1. The Court issued five opinions in the case. In addition to the two discussed in this section, Justice Thomas argued that school children lack First Amendment rights and would reverse Tinker; Justice Breyer would have avoided the First Amendment issues y ruling that the principal was protected by the doctrine of qualified immunity (all 9 Justice would agree that doctrine protected the principal with respect to monetary damages); Justice Stevens dissented against the drug related exception to Tinker announced by the majority.
  2. On a technical note, the dismissal of the federal claims enabled the federal court to refuse to hear the state law claims. The family would have to pursue any state law remedies in state court after this ruling.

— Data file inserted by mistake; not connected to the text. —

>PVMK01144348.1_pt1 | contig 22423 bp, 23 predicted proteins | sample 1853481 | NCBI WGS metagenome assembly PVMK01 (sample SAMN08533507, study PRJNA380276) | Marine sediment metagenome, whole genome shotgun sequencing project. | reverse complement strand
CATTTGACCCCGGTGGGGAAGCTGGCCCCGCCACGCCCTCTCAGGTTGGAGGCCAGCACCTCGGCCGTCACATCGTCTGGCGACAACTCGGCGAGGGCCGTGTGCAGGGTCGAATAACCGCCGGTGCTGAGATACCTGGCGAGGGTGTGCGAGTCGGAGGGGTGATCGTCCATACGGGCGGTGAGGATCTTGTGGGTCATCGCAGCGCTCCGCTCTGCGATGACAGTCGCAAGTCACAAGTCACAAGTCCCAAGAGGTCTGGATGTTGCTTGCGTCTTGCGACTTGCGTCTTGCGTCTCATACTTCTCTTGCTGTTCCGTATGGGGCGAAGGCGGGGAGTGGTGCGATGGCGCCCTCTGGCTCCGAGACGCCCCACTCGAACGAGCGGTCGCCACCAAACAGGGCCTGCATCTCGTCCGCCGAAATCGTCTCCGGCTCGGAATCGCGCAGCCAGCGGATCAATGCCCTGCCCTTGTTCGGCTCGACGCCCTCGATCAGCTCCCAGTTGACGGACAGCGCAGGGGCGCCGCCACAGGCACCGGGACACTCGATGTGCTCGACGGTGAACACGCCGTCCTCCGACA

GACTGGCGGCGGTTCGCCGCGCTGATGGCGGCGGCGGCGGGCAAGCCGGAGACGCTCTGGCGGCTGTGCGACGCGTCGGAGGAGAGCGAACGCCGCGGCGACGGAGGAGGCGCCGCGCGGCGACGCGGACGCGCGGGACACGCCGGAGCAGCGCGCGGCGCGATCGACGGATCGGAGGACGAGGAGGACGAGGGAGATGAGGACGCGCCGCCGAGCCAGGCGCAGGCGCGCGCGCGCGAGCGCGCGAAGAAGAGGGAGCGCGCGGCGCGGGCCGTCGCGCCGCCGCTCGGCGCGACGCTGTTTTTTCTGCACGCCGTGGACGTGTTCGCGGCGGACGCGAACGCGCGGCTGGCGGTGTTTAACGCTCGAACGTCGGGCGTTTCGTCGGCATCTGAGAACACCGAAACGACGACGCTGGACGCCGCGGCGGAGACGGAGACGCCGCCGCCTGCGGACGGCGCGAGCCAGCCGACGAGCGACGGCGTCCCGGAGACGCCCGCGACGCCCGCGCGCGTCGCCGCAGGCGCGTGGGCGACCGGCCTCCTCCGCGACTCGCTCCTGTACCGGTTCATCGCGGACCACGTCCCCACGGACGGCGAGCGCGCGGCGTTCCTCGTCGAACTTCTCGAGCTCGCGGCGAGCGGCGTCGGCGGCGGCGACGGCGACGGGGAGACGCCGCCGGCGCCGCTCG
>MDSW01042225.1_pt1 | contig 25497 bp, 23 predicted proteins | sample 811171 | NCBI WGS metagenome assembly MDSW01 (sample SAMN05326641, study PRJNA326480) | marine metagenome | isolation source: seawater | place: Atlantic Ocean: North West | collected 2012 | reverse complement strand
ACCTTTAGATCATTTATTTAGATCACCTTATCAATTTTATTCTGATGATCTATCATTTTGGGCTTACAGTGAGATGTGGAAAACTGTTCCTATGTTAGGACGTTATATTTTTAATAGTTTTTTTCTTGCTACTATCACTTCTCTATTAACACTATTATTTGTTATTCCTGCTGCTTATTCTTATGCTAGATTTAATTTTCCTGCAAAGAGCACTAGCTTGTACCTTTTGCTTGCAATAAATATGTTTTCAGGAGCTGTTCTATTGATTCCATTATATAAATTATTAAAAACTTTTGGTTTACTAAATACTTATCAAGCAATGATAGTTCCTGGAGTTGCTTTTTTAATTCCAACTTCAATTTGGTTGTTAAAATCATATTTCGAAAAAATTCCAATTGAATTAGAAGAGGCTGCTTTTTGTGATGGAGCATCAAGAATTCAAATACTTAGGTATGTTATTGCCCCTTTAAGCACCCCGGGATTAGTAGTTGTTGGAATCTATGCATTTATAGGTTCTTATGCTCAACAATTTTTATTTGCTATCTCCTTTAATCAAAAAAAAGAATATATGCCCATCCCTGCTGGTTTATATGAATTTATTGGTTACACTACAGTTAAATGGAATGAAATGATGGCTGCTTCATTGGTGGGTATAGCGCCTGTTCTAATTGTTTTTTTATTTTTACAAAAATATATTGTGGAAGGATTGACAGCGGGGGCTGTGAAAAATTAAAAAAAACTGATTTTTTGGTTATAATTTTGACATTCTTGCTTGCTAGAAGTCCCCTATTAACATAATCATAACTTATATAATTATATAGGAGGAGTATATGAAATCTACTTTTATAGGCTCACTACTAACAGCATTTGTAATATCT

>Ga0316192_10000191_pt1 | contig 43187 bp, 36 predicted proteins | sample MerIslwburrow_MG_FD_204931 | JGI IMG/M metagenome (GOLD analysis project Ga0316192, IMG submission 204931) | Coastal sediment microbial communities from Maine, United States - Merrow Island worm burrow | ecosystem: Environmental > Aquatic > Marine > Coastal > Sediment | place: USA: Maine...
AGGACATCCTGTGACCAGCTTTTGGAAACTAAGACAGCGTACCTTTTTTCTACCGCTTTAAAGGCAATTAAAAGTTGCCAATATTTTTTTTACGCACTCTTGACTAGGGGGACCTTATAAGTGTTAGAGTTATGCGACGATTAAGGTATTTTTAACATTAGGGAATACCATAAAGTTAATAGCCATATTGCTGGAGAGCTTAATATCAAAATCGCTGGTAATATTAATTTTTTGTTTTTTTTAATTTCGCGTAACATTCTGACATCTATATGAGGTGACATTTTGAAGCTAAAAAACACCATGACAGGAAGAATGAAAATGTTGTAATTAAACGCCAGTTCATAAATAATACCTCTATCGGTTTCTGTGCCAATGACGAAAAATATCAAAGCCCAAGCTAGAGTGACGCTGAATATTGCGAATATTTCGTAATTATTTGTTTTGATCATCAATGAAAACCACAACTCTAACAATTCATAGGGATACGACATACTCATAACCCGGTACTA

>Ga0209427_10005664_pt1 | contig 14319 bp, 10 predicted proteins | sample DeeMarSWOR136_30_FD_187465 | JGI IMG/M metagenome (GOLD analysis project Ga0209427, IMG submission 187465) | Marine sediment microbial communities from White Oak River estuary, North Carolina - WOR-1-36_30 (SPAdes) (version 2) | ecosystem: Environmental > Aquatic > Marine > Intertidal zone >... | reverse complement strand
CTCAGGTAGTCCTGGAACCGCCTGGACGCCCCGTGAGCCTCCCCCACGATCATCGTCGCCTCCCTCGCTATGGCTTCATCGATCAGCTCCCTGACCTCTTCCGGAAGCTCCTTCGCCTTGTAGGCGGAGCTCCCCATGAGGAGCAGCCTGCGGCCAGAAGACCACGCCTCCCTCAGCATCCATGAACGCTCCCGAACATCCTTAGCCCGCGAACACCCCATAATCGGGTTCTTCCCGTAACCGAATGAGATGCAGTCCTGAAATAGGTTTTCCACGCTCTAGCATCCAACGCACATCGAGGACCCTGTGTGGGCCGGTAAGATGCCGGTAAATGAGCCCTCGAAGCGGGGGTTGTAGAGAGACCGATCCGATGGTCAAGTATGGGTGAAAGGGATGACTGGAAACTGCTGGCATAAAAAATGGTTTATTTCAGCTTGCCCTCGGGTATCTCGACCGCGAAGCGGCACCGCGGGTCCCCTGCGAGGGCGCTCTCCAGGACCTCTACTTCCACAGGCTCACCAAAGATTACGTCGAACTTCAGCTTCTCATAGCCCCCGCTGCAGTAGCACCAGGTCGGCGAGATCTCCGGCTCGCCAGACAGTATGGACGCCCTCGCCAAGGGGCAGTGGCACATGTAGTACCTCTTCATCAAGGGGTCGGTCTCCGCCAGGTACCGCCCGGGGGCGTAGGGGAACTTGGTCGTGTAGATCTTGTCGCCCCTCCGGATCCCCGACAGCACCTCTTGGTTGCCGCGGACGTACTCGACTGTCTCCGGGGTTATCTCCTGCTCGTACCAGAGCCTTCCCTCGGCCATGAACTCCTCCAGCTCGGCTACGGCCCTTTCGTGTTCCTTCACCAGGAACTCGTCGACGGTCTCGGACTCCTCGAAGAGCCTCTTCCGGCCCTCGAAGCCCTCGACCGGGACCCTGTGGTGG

3. The court’s ruling regarding qualified immunity will be discussed in the qualified immunity section of this paper.
  4. The court left open the possibility that the discovery of additional facts could change the ruling at a later point in the proceedings.

Content actions

Download module as:

Add module to:

My Favorites (?)

'My Favorites' is a special kind of lens which you can use to bookmark modules and collections. 'My Favorites' can only be seen by you, and collections saved in 'My Favorites' can remember the last module you were on. You need an account to use 'My Favorites'.

| A lens I own (?)

Definition of a lens


A lens is a custom view of the content in the repository. You can think of it as a fancy kind of list that will let you see content through the eyes of organizations and people you trust.

What is in a lens?

Lens makers point to materials (modules and collections), creating a guide that includes their own comments and descriptive tags about the content.

Who can create a lens?

Any individual member, a community, or a respected organization.

What are tags? tag icon

Tags are descriptors added by lens makers to help label content, attaching a vocabulary that is meaningful in the context of the lens.

| External bookmarks